This week’s Creative Task for the Future of Storytelling course requires me to write about my favorite video game.
Now, I used to play more on video in the past – both on my PC or on my old Playstation 2; these days, I stick to tabletop roleplaying games.
But in terms of fascination, involvement, sheer fun, I’m still very much a fan of the old Tex Murphy games created by Chris Jones in the ’90s – the trilogy Under a Killing Moon, Pandora Directive and Tex Murphy: Overseer.
The series started as standard point and click games with two early entries called Mean Streets and Martian Memorandum.
Both the games pushed the boudaries of gaming by being multi genre (Mean Streets was part side-scrolling game, part flight simulator, part point-and-click adventure) and by adopting high quality video cut scenes and dialogues.
But it was in the later titles of the series I mentioned that thing really got interesting.
The look and feel of the gaming world mixes future and past – the games are set in a future San Francisco which borrows heavily from Philip Dick’s work and from cyberpunk – there’s been a nuclear war, humans and mutants co-exist – but seen through the filter of a 1940s chandleresque noir sensibility.
The gaming world was rendered in high resolution and high quality detail, allowing unprecedented freedom of movement to the main character.
In 1994, watching the world of Under a Killing Moon unfold on the PC video was quite impressive.
The plots are deceivingly straightforward.
In each chapter of the series, down-on-his-luck private eye Tex Murphy has to solve a complicated mystery involving some weird, otherworldly conspiracy.
A smart-mouthed underachiever, Murphy is portaryed on screen by game creator Chris Jones himself, and is the point of view character of the game.
Murphy’s character is the main comic engine of the game – he’s basically inadequate to the task, but compensates his shortcomings with cheekyness and by improvising (with the help of the player). He faces action and smarts challenges, and has to explore his world and interact with a number of characters.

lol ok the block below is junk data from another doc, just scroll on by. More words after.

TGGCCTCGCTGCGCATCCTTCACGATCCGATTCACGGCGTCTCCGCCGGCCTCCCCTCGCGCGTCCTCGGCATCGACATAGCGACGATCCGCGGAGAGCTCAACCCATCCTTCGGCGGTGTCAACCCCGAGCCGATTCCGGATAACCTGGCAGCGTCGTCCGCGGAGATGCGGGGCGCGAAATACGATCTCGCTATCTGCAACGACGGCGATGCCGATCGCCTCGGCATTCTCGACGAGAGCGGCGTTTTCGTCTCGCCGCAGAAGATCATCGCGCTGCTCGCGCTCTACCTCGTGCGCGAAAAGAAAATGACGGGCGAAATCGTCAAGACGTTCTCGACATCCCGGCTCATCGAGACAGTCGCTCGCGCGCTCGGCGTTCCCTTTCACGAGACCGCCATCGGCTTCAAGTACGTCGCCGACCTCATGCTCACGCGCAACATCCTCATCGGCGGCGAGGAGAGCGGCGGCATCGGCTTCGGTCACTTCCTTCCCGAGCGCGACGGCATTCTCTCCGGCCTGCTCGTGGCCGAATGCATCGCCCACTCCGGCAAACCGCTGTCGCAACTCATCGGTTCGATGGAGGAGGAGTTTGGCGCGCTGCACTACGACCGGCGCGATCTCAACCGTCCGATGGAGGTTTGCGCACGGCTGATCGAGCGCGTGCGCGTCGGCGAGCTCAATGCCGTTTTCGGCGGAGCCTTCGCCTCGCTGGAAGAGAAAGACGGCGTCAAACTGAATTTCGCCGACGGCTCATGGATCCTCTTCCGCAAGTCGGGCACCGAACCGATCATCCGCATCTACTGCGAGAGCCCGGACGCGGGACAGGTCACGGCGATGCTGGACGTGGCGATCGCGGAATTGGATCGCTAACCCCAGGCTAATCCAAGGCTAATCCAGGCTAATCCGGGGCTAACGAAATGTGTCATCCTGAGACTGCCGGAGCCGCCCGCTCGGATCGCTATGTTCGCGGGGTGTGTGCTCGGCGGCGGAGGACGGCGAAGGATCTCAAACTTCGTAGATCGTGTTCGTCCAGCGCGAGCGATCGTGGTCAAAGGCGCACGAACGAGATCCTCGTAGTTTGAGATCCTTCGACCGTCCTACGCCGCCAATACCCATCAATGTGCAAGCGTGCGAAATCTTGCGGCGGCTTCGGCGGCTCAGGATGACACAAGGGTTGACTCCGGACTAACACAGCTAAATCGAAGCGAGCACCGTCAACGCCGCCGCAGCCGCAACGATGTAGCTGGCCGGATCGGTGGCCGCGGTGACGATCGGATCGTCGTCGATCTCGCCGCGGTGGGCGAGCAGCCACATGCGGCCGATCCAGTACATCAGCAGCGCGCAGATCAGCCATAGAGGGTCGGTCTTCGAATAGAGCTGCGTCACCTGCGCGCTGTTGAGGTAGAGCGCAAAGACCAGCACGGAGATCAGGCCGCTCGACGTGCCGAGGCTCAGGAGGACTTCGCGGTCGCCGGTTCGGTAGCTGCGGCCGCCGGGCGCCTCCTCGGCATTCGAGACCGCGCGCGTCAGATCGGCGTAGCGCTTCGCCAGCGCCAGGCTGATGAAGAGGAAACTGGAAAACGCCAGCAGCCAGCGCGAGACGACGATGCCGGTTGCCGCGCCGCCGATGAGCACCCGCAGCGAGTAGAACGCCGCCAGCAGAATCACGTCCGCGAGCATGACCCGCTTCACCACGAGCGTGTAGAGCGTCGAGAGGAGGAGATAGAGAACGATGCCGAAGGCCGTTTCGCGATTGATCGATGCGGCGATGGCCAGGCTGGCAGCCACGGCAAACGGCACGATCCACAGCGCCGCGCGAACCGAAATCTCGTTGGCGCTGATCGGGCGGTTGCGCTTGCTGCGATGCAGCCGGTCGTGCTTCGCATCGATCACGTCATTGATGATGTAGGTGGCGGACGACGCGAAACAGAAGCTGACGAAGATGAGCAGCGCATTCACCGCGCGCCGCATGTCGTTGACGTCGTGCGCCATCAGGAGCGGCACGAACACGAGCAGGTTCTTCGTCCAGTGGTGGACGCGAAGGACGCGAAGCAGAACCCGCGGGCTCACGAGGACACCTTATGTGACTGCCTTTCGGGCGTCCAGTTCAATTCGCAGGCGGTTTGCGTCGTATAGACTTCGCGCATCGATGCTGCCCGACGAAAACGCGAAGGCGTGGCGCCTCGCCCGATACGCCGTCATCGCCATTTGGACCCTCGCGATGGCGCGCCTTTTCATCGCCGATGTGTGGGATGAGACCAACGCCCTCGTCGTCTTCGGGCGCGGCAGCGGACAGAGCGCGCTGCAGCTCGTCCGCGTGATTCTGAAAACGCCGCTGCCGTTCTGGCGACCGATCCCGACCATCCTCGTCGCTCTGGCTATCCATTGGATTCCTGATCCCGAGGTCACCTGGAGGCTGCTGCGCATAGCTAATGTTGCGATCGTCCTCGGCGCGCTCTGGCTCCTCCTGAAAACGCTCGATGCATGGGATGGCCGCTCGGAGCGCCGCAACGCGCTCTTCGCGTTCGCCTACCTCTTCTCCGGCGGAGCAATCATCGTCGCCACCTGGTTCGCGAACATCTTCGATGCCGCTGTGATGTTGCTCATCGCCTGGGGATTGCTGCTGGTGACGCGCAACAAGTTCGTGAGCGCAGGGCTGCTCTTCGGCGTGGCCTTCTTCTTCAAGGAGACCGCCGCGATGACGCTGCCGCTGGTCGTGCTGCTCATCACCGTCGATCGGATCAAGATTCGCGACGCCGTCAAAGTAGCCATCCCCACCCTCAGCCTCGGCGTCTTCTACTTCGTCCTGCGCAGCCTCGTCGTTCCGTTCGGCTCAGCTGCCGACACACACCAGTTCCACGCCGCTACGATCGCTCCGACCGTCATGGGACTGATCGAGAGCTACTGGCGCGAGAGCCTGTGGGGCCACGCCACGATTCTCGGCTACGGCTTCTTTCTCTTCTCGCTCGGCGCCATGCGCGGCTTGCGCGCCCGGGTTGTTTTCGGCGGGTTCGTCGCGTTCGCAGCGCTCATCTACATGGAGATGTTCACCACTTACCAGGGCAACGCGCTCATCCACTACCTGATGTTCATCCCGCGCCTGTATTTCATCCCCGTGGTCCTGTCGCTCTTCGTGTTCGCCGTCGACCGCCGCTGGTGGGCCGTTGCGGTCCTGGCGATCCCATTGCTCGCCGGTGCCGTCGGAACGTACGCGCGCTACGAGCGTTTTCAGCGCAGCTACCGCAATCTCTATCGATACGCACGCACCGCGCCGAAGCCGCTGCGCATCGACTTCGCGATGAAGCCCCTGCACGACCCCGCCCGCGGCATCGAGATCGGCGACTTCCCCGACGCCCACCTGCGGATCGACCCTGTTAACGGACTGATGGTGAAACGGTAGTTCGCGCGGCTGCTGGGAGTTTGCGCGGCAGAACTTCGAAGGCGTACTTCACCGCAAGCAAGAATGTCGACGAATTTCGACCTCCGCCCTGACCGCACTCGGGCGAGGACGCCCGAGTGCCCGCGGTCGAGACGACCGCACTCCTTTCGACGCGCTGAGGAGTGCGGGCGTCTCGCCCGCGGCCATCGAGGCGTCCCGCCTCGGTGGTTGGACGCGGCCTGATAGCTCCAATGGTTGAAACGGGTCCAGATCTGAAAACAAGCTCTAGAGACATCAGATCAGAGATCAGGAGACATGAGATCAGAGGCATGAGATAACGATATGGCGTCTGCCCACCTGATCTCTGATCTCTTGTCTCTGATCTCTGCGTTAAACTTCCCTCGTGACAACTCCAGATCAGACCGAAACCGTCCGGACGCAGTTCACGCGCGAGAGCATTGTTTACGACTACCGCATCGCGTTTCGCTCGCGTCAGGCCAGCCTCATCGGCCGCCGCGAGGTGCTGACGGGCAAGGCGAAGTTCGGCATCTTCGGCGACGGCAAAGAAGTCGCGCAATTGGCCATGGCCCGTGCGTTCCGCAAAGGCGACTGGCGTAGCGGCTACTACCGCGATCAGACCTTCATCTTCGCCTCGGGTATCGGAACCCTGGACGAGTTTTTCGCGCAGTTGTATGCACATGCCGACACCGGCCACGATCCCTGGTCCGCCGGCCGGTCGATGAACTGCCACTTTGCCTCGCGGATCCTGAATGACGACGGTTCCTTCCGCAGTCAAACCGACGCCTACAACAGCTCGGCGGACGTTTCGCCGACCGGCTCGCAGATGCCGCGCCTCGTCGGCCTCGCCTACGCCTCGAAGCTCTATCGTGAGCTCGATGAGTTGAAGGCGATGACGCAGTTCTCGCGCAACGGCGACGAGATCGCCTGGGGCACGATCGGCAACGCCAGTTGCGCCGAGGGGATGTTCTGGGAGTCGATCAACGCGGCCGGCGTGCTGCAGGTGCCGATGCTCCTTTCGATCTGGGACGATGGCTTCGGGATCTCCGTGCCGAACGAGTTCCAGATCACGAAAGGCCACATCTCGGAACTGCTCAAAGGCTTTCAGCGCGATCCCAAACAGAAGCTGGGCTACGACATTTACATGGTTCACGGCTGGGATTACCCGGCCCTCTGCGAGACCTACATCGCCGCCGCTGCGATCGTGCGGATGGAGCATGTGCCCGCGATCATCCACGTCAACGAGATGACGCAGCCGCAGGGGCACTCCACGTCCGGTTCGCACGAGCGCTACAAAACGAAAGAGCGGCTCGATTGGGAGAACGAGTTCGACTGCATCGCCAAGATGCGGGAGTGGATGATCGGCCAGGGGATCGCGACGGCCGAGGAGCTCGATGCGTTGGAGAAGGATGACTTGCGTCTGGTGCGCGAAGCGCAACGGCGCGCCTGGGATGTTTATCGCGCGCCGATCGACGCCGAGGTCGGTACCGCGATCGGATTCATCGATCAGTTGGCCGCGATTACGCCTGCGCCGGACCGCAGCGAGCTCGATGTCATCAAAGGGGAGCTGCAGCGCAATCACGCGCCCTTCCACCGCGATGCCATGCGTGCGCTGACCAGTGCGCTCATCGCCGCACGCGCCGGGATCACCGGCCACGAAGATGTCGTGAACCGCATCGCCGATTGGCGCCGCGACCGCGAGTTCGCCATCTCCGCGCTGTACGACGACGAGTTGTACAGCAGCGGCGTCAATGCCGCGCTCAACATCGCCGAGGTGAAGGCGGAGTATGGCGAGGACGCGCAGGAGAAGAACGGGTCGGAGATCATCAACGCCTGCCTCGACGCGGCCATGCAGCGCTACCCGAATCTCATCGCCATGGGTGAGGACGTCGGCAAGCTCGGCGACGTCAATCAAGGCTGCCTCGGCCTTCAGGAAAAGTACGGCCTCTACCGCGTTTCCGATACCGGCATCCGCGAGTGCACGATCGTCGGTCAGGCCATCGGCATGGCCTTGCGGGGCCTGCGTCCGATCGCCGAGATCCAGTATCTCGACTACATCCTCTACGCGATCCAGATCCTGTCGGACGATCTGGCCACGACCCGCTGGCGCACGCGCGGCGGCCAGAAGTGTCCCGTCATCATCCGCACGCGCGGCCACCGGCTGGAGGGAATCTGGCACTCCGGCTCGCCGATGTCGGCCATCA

One of the funniest – and technically innovative, for the time – elements in the games was the handling of dialogue, which offered the player prompts about the style of what Murphy would say, but not an exact choice of words.
Asked a question about his recent activities, the interface would give the player a list of possible “answering attitudes” including, for instance
- as pure as a lily
- scathingly ironic
- dumb as a lamp-post
- just the facts
This had the double advantage of keeping the player interested – one wanted to see what Murphy would say this time – and keping the dialogue as brilliant and alive as possible for a scripted adventure.
Game activities included solving puzzles, action sequences and roleplaying.
Add to that a cast of popular actors playing the roles of the other characters (Barry Corbin, Tanya Roberts, Kevin McCarthy, Michael York, Henry Darrow) in the stories, a good soundtrack and the availability of novels providing a different, alternate take on the game storyline, and to me, in the ’90s, the Tex Murphy games were exactly what the doctor ordered.
The series ended on a cliffhanger in 1998 – and then Microsoft pulled the plug on the project of a new trilogy.
But Chris Jones and his team acquired the rights back and did a Kickstarter, so yes, there’s a new one coming out next year!